People vs. MEMES.

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( Have you noticed?

The exact minute that the shooting in Uvalde took place the “MEME-ers” came out in full force. Instagram, Twitter, Tik-Tok, Snapchat and even that platform for old people: Facebook had feeds that became chock full of graphic images with in your face “facts” that “settled” the issue of guns in America. Of course they all used the horrific and tragic death of the Uvalde children and they exploited the pain of their surviving families to make their “points.”

Interesting note about these people they had said almost nothing about the two shootings also contained within the previous two week period. Yes to many Buffalo and Laguna never got mentioned because for many of them it would be inconvenient to talk about a few dozen laws that were already on the books and broken in those shootings.

Nope to MEME-ers there’s nothing as exploitable as school shootings.

Some MEME-ers are lazy and just rely on celebrity outrage when trying to make their points. This is why Anyone still knows who Chrissy Teigen even is. Since ending her modeling days and becoming an active mom she more or less stays relevant to the public by launching her missives onto social media from the comfort of her sofa behind her locked gate. So naturally she had hypocritical things to say about guns especially when her husband’s concerts are nearly universally protected by men with guns. Nonetheless the false assumptions, fake statistics, and inaccurate witticisms fly from her screenshots to her pages trying to proof-text her way to a point.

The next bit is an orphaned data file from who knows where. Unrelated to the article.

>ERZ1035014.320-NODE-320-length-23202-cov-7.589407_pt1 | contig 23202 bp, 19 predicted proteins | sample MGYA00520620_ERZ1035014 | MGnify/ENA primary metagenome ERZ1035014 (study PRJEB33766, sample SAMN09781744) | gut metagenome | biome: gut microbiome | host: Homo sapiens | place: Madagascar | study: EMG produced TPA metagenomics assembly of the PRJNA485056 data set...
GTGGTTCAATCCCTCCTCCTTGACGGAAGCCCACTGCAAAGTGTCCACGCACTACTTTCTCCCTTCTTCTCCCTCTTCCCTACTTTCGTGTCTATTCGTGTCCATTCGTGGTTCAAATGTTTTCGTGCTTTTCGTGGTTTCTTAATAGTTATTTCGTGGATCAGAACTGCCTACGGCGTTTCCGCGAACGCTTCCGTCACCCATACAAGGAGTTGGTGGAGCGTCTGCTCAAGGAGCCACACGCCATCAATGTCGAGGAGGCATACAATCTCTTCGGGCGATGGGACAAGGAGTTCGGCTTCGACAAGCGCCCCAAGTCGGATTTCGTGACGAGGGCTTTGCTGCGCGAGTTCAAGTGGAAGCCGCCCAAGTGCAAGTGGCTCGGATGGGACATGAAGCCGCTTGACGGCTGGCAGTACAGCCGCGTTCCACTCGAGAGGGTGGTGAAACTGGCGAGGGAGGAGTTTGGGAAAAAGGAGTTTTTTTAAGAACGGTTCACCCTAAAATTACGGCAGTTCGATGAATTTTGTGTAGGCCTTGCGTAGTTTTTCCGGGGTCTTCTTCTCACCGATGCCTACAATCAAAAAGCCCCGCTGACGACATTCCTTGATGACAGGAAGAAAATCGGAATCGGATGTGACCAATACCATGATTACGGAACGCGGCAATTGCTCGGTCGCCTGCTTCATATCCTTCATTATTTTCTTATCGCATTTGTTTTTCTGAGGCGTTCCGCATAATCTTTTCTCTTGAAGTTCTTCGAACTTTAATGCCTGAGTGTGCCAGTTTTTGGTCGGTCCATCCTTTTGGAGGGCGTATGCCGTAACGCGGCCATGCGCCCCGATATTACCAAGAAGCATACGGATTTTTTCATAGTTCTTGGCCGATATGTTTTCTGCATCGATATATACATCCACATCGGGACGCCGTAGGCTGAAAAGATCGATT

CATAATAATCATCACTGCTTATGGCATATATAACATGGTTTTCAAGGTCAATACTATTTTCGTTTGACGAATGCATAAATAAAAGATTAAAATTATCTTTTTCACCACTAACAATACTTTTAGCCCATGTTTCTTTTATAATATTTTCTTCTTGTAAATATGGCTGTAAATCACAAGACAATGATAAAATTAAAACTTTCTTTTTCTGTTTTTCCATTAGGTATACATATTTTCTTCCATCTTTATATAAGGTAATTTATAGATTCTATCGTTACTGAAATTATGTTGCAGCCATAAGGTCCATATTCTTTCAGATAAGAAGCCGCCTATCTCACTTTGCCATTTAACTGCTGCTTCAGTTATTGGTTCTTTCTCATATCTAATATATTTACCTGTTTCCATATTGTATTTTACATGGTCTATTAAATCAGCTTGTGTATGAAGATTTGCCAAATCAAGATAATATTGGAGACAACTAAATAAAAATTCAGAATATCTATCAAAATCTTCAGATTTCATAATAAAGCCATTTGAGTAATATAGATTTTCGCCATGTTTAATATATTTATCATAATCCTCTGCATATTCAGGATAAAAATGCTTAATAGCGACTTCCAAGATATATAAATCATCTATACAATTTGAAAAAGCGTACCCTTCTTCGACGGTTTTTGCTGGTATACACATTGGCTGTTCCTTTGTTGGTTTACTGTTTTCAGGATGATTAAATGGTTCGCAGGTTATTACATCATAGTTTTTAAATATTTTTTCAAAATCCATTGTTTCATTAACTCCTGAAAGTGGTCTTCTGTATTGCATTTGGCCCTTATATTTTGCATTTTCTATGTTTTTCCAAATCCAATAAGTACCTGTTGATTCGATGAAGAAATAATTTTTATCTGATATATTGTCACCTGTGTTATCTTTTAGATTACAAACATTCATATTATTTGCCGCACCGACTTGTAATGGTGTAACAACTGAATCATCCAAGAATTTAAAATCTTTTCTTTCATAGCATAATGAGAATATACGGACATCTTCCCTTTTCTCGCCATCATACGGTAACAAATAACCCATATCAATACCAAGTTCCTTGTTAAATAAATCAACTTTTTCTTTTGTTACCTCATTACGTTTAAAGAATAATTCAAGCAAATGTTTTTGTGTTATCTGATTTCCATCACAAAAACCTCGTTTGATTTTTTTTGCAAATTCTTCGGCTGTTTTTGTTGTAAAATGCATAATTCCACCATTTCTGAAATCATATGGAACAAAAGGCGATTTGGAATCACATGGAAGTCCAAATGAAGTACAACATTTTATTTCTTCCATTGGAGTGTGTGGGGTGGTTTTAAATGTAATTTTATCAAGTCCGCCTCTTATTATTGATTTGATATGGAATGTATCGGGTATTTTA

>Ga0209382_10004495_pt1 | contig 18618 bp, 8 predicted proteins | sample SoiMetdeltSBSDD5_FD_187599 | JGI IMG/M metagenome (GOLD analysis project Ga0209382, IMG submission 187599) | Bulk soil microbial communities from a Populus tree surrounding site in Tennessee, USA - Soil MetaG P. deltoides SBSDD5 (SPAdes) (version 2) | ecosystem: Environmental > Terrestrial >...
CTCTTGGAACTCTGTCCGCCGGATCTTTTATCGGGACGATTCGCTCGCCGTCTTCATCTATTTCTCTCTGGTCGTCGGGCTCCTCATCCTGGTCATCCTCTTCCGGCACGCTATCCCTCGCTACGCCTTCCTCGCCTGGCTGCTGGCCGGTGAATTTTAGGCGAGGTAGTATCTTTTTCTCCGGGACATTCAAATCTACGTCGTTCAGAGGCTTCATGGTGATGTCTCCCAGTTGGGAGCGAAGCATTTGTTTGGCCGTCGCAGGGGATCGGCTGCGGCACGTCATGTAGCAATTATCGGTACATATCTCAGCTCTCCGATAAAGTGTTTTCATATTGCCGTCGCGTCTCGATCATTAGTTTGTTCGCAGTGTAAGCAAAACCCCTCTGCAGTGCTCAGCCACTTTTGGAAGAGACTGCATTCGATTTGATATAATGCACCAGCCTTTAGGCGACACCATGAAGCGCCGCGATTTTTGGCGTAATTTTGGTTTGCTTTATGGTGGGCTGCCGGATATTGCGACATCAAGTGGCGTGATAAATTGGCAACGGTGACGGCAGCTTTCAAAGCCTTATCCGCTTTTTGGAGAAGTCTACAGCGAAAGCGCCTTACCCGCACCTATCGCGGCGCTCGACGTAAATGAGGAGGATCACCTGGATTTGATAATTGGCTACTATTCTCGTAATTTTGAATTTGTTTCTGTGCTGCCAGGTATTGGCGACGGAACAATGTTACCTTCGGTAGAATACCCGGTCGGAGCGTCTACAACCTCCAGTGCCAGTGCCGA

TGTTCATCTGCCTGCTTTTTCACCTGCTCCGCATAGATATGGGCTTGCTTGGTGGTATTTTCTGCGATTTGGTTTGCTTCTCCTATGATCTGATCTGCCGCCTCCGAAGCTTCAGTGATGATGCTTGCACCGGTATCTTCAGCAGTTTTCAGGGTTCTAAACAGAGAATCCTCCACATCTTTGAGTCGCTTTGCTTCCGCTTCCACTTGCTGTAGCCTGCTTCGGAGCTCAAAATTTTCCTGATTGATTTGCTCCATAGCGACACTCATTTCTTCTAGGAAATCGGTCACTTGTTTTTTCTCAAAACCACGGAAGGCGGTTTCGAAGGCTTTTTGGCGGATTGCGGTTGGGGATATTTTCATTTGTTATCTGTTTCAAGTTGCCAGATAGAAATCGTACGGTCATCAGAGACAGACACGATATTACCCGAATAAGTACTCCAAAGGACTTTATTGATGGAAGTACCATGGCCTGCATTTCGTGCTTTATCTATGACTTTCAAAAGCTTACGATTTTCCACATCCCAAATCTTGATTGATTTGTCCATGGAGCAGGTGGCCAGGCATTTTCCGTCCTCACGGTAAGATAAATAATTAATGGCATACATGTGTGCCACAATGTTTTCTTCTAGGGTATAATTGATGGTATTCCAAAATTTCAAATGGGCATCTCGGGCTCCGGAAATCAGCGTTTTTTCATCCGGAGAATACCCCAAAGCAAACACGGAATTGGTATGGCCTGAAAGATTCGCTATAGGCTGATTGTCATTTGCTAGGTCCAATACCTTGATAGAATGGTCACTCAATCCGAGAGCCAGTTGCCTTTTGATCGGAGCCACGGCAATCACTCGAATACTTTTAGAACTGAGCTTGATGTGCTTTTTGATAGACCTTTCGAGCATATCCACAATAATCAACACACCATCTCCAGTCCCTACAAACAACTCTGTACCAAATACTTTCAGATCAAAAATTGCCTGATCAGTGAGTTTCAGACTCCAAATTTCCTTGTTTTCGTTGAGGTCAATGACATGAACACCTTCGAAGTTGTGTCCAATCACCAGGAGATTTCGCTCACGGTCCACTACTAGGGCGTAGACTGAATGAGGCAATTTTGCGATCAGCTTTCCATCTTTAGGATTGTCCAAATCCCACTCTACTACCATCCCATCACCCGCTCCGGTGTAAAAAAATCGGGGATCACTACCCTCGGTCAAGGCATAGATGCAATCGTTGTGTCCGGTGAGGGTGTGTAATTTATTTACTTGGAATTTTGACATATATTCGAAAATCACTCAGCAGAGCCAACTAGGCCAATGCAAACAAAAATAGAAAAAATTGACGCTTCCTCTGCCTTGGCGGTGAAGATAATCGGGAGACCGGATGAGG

Golden State Warrior’s head coach Steve Kerr is another celebrity that went viral fast. Banging his hand on the table at his press conference and going ballistic while muttering something about “the gun lobby.” He was angry, emotional, and intent on making a point about passing another law.


*President Biden questioned the permanence of the Second Amendment, President Obama invoked George Floyd (who was suffocated,) and Michael Moore just flat out asserted that all guns should be confiscated.

Never mind how accurate they were celebrities got reposted, retweeted, and re-meme-d everywhere.

But the average person got sucked up in this too.

Sadly it all usually came down political ideological lines. My friend Kim for instance suddenly flooded her feed with meme after meme trying to point to a few vague academic facts (not celebrity reposts) but sadly (or gladly) none of them pointed to a legislative idea that would bring about the gun-free utopia that all of us would love to be able to embrace.

Here’s just a few of those major themes.

Guns have passed Autos in their threat to human life. In 2021 there were roughly 42k lives lost in automobile incidents. Less than half that number lost their lives to homicide by firearm. (Including any and all “mass shootings” involved in the calendar year.)